I was so impressed with how well Gess did at church camp this week. Of course I was her sponsor so I was there to help teach her what to do and help others understand her if she struggled communicating her needs. She seemed to learn the ropes rather quickly and did very well fitting in. Her back is to you in the picture above. She is in the bottom left hand corner. The empty chair next to her was mine. Below is the size of the line she had to wait in to even get to eat.
Since we homeschool church camp is Gess' only real experience in a cafeteria. While I occasionally helped her at the beginning she was good at carrying her own tray, getting her own food and drinks, helping herself to seconds and putting her tray and dishes away. She always ate what she was served and cleaned her plate. With all the activity she had quite the appetite! All in all she seemed to enjoy meal time.
Gess also did fairly well in the worship and Bible study sessions too. Her biggest problem was the volume of the preaching but she doesn't like when our pastor gets loud in our home church either. She literally despises loud conversations and that is a constant struggle for us. I used her favorite recreation activity to motivate her to use more self control when she was frustrated. After missing archery for two days she finally settled down and did not get angry when the teaching was beyond her tolerance level. She was glad to get to shoot arrows again!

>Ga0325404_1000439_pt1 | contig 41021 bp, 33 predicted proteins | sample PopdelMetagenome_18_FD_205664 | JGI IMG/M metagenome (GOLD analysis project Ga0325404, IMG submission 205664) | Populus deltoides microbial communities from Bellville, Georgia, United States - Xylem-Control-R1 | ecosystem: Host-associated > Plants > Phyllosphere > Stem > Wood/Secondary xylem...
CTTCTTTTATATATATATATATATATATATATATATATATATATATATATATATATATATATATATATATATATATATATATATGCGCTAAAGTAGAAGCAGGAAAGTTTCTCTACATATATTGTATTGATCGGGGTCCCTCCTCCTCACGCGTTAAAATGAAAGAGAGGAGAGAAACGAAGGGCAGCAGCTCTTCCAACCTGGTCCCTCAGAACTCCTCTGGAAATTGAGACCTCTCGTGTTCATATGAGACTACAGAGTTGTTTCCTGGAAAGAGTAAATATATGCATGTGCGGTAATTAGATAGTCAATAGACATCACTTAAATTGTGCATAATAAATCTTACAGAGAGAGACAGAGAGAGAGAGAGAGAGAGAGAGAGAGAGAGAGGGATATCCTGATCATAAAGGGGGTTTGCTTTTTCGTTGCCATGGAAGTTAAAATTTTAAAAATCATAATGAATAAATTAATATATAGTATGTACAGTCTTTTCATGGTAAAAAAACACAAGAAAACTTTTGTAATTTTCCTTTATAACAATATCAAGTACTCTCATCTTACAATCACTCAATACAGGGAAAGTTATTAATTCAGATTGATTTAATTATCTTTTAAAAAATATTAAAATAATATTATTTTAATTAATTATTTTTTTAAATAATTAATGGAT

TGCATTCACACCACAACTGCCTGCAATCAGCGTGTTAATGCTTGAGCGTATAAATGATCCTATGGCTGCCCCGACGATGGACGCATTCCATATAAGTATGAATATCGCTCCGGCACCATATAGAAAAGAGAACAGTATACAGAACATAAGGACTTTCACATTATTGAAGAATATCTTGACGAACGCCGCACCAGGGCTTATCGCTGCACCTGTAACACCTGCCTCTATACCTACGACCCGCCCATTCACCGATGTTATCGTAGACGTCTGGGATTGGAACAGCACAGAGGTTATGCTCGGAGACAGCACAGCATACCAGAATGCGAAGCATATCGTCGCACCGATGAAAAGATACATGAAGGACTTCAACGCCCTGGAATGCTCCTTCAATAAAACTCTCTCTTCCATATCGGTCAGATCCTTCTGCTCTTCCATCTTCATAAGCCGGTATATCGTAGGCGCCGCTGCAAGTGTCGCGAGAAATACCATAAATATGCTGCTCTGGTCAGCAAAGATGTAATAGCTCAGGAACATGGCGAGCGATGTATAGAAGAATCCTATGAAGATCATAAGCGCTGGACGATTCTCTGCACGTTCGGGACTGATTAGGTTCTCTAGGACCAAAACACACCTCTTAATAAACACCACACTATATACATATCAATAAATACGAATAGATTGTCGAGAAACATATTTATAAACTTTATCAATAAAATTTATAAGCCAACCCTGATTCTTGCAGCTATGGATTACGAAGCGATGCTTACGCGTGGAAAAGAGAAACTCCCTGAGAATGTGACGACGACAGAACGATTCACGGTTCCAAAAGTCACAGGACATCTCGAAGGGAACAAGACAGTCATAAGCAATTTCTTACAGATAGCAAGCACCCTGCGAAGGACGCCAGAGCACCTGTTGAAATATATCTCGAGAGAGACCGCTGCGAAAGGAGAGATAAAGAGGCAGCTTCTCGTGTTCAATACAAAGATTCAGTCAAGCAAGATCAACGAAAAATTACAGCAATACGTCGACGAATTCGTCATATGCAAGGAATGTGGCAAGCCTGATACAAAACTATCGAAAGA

The music part of worship was her favorite. Here is a picture of her on the stage as they were singing. She is holding the microphone in the back row. Below that is a video of her helping lead one of the songs.
Many of the leaders were so impressed with Gess. She also spurred conversations among the other kids. I have often said, and still believe, that the best way to raise awareness is to just let other people be around our kids. We don't need to give speeches, change legislation or have any type of major campaign. While those are all very good things to do we need to remember that the best thing is to just let people get to know persons who have Down syndrome. That is how we kill the stereotypes! Once they experience real time with them they will see that they are, to quote the NDSS phrase, "more alike than different."
Now don't get me wrong, there were moments when her differences stood out and some kids tried to take advantage of that. But those moments were few and far between. For the most part Gess was just another kid in the crowd and those are the moments I liked best! She seemed to like them too.